Fed's Plosser wants to cause second housing crash; says Fed should raise Fed Funds rate to 2.5% within a year

The Federal Reserve should hike interest rates from current range near zero to 2.5% within a year under a plan unveiled Friday by Charles Plosser, the president of the Philadelphia Federal Reserve Bank.  Via MW:
Plosser did not give a specific time when this exit would begin but said it would have to start in the "not-too-distant future." In a speech to economists from the monetarist school on Friday, Plosser laid out an aggressive plan where the Fed would sell $125 billion of assets for each 25 basis point increase in the funds rate.
To get to the 2.5% called for by Plosser would require the selling of $1.25 TT of assets which include Treasuries, MBS, mortgages and GSE debt.  So not only would the Fed Funds rate be rising by 2.5%, but at the same time, we would have massive selling of Treasury debt which would further depress prices and spike yields. 
A slower approach could last 18 months rather than a year, he said. This would require only $67 billion of conditional sales between meetings but the funds rate would rise to 3.5%. Plosser, a voting FOMC member this year, said he did not think this strategy would disrupt markets.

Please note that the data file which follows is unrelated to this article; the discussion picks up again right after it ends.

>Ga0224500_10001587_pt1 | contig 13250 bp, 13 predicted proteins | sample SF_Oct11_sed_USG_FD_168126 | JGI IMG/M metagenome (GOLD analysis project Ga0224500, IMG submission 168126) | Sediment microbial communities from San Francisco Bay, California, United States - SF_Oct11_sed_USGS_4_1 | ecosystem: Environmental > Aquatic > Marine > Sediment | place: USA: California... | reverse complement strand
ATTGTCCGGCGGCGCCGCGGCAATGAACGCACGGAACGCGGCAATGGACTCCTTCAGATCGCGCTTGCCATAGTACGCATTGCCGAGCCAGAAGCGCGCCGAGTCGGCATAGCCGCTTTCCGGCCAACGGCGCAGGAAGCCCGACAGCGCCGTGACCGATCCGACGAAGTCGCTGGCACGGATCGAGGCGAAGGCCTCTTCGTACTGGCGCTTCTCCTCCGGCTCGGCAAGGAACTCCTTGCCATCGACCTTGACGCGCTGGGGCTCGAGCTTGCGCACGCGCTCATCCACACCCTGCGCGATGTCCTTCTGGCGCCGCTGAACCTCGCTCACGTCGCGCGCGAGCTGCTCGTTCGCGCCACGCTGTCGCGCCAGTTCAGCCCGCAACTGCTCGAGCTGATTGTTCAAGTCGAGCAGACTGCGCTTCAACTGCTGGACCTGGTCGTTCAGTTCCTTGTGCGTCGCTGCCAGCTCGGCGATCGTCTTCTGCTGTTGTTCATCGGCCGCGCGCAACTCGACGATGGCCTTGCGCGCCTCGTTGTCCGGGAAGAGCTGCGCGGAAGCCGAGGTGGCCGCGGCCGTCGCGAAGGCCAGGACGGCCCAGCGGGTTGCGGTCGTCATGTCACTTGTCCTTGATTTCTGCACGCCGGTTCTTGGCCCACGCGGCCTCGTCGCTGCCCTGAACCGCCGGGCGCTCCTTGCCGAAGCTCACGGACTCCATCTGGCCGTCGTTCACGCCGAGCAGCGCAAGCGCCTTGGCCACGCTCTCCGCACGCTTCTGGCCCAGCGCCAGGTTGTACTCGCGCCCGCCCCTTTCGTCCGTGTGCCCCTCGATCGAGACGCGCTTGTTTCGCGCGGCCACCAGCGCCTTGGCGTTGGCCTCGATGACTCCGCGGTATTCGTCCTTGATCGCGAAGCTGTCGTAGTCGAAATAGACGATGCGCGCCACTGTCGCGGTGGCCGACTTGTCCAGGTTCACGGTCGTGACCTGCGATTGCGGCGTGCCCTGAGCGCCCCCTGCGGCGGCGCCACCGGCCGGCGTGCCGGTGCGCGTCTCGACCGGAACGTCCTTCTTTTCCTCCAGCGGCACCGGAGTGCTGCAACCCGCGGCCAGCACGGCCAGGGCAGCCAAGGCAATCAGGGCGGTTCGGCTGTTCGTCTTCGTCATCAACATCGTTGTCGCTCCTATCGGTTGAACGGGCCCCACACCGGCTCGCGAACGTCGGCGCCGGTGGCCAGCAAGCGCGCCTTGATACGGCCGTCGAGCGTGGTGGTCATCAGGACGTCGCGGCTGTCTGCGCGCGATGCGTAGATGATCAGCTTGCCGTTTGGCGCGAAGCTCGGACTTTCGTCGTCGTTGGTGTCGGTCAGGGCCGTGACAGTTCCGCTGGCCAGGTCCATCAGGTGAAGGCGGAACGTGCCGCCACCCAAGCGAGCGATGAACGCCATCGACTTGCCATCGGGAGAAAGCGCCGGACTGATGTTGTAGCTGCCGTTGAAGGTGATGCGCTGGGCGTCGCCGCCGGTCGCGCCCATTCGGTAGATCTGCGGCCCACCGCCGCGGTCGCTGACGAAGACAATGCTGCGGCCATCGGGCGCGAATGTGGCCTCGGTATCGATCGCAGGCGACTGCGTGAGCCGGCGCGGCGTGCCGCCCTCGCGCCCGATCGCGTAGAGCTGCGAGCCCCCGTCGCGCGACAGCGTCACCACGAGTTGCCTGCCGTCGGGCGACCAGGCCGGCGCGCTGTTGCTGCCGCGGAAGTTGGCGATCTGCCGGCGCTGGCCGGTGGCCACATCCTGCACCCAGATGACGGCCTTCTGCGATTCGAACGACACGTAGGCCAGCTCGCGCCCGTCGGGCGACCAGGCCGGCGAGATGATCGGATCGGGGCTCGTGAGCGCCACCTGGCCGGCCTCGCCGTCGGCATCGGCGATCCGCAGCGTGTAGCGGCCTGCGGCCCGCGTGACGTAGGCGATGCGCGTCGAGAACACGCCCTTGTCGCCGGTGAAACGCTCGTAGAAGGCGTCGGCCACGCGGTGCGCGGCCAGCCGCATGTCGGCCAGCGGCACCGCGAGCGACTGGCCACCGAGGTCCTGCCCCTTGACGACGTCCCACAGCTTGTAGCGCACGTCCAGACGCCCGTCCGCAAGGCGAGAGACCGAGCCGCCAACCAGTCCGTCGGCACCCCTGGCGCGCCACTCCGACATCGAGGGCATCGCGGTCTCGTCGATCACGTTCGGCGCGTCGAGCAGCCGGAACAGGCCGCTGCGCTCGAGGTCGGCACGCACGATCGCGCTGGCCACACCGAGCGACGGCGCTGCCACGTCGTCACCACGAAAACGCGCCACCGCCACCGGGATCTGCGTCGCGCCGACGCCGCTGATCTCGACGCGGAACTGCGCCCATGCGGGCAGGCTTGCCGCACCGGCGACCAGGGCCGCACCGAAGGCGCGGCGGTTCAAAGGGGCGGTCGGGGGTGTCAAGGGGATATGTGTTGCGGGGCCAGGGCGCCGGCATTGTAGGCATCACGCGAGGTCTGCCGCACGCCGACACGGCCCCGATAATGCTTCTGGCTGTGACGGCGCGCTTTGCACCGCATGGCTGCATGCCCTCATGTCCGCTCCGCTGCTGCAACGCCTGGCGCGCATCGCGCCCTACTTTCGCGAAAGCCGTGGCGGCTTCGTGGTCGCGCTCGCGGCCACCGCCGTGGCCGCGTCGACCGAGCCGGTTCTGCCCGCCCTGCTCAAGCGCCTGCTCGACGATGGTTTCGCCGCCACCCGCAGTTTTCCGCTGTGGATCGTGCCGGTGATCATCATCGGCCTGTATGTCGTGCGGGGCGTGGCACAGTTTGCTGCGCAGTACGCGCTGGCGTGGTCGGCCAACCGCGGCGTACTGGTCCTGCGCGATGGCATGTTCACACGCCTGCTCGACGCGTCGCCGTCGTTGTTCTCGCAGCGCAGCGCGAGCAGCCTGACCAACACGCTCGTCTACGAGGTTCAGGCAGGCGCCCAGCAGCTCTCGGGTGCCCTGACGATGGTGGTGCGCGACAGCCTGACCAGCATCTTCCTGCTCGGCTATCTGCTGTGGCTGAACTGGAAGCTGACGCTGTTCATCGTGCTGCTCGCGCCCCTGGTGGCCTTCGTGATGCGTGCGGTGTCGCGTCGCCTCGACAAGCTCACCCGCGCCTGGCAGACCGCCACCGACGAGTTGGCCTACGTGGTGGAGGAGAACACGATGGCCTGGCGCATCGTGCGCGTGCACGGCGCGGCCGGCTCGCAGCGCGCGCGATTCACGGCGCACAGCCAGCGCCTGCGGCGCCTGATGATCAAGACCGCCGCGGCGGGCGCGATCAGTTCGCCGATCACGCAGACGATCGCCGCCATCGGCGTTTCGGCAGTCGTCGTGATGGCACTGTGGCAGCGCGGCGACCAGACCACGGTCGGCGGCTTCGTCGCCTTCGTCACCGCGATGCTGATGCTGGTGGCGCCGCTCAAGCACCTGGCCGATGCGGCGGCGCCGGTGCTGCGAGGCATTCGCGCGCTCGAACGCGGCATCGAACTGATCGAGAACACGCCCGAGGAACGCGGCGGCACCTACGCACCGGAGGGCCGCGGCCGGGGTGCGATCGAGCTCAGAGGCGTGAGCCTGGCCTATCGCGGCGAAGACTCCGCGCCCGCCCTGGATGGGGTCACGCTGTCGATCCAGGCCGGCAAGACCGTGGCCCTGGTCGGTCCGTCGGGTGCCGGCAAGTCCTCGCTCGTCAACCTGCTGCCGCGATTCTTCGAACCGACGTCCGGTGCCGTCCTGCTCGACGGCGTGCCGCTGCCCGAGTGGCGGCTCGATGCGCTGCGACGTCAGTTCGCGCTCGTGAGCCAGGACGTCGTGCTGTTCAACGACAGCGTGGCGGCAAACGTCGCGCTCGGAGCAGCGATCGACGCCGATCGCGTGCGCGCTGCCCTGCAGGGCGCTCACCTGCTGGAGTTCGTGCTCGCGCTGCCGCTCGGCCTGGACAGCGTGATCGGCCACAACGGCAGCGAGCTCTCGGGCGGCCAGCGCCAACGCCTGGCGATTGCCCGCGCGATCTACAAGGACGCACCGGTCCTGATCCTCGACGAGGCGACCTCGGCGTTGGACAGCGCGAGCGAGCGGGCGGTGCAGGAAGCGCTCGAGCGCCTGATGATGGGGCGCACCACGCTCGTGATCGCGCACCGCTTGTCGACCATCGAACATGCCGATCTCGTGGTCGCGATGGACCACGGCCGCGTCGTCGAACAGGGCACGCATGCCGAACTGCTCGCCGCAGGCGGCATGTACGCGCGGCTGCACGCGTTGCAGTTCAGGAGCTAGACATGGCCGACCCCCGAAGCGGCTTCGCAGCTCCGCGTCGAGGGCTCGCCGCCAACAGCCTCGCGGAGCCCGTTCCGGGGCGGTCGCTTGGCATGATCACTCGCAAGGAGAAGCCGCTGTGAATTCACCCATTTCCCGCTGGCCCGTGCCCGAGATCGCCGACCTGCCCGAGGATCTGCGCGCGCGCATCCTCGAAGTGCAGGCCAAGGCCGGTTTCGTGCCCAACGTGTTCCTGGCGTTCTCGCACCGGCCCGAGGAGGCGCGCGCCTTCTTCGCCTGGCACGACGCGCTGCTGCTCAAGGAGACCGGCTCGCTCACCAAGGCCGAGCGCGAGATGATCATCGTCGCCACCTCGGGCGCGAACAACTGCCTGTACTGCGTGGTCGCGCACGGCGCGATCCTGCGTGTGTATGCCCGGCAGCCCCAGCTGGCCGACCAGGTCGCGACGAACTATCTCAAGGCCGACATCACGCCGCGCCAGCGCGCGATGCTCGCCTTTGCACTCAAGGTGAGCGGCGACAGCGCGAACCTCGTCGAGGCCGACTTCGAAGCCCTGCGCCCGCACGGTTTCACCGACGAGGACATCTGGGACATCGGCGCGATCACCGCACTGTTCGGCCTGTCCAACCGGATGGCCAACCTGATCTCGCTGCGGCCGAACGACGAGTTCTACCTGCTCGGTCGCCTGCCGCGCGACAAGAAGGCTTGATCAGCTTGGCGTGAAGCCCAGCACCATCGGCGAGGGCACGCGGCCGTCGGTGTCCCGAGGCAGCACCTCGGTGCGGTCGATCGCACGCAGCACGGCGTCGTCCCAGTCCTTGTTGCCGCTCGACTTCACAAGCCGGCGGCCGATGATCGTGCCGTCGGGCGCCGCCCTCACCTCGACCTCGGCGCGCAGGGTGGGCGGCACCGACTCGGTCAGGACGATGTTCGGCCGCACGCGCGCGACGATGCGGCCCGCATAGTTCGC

To get to 3.5% over 18 months would mean the selling of $1.75 TT of assets.  Yields would increase even more from almost $2 TT of asset sales. 

Last year we were ridiculed for running stress scenarios for housing that had the mortgage rate doubling.  We also have called for the Fed to raise rates at least to 2%.  We were told that housing would go off a cliff. 

Housing will go off a cliff when this happens.  But the question that you should ask yourself is: would you rather have the pain spread out over 10 years? 

Once the Fed Funds rate increases, the interest rates for everything will rise.  Treasuries will raise across the board.  Mortgage rates will raise by a similar amount.  As rates go up, real housing prices go down.  Stocks fall as the  present value of expected future cash flows go down.  Bonds fall for the same reason. 

At the same time, we will be having GSE reform, which will raise mortgage rates even further as they slowly withdraw their support.  Private investors will demand higher yields for falling asset prices.  Mortgage rates should double under these scenarios. 

As much pain as it would cause, it will be good for the US economy.  Houses are worth less, than their current prices would indicate. 

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